I feel like we’re in the middle of a 6-part series on science fiction here on AB4T, but there really was no intention behind it. These are the books and reviews in front of us!
Today I present The Martian. I think Andy Weir and Crown Books must have the luck of the Gods. Thanks to their timing, one line sells this book, “If you liked Gravity, you should try The Martian.” But frankly, The Martian is so much better.
First, there’s no forced sentimentality, no swelling soundtrack. The words on the page are enough to create fear, incredulity, jolts of fear, and laughter. Yes, laughter. Watley’s sense of humor makes the book. Without it, some readers would be hard-pressed to wade through the scientific jargon and step-by-step procedures. But because his humor makes Watley so human, the novel becomes incredibly suspenseful. When one wrong move means death, alone, millions of miles from home, the reader is on the edge of her seat wondering if Watley can figure out how to survive against all the odds.
This is the most realistic science fiction novel I’ve come across. No alternate worlds or super powers. No time travel or alien beings. There’s NASA ingenuity and training, and the hard and fast laws of physics, biology and space travel. Great stuff.
WEIR, Andy. The Martian. 368p. Crown. Feb. 2014. Tr $24.95. ISBN 9780804139021; ebk. ISBN 9780804139038.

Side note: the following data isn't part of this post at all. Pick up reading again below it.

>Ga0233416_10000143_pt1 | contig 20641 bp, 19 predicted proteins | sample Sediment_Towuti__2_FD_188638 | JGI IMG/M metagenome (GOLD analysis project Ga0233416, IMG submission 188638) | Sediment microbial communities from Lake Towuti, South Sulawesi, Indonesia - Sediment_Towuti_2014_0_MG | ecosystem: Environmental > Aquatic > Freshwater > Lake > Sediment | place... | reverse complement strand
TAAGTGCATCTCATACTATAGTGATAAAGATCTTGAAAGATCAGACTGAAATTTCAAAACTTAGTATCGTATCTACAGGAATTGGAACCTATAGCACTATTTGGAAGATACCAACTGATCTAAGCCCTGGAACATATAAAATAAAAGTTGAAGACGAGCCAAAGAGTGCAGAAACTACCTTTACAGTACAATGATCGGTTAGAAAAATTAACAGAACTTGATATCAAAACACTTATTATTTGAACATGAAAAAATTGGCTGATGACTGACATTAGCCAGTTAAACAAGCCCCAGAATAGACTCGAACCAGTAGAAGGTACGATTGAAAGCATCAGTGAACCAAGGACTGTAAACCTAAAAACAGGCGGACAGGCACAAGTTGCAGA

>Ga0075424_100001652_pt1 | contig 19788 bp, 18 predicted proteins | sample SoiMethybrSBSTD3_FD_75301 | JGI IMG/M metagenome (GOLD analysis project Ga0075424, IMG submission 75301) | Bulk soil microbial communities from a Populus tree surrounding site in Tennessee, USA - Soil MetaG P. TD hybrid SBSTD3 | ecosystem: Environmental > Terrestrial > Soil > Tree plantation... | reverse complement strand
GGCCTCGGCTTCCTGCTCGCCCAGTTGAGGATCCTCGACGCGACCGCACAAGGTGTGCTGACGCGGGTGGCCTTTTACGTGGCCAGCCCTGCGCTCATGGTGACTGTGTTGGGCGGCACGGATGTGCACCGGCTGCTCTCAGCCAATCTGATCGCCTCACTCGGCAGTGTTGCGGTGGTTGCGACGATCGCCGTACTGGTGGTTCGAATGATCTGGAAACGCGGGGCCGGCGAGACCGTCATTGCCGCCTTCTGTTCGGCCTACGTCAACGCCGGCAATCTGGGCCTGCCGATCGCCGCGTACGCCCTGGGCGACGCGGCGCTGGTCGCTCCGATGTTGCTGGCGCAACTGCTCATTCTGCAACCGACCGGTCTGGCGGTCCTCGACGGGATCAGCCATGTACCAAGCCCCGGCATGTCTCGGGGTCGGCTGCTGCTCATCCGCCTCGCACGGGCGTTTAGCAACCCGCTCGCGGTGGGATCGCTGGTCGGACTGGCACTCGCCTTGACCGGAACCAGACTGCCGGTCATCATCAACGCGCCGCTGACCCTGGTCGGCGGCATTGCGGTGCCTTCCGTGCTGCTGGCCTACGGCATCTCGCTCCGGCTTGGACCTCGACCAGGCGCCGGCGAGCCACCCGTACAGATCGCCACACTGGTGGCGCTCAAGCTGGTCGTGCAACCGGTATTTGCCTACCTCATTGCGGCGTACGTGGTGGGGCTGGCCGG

A small team of astronauts on the third manned NASA mission to Mars is overtaken by a violent dust storm and ordered to abort. As the crew struggles to return to its landing vehicle, Mark Watley is struck by a flying antenna that pierces his suit and his pelvis and knocks him down a hill far from the others. Lucky for Watley, the way he lands allows blood to create a seal around the hole in his EVA suit and he survives. Only problem–he’s been left behind on Mars and everyone thinks he’s dead. He has the Hab to live in (built to last 31 days), a couple of rover vehicles, six EVA suits, food for 300 days, and no way to communicate with NASA or his team, now on its way home. Watley is no slouch, however. A mechanical engineer and botanist, he immediately begins figuring out how to survive. His methodical problem-solving and ability to “fix broken stuff” is astounding, but he needs to be rescued before his life-support systems wear down or his food runs out. Watley is great company and it’s a good thing, because nearly the entire novel is made up of his detailed, technical end-of-day log entries. He has a great sense of humor (his entries are punctuated by smart remarks), and a can-do attitude. This is a unique survival novel. Weir makes the real science in science fiction intriguing and suspenseful. Physics and robotics geeks will rejoice. Sandra Bullock in “Gravity” has nothing on Mark Watley.–Angela Carstensen, Convent of the Sacred Heart, New York City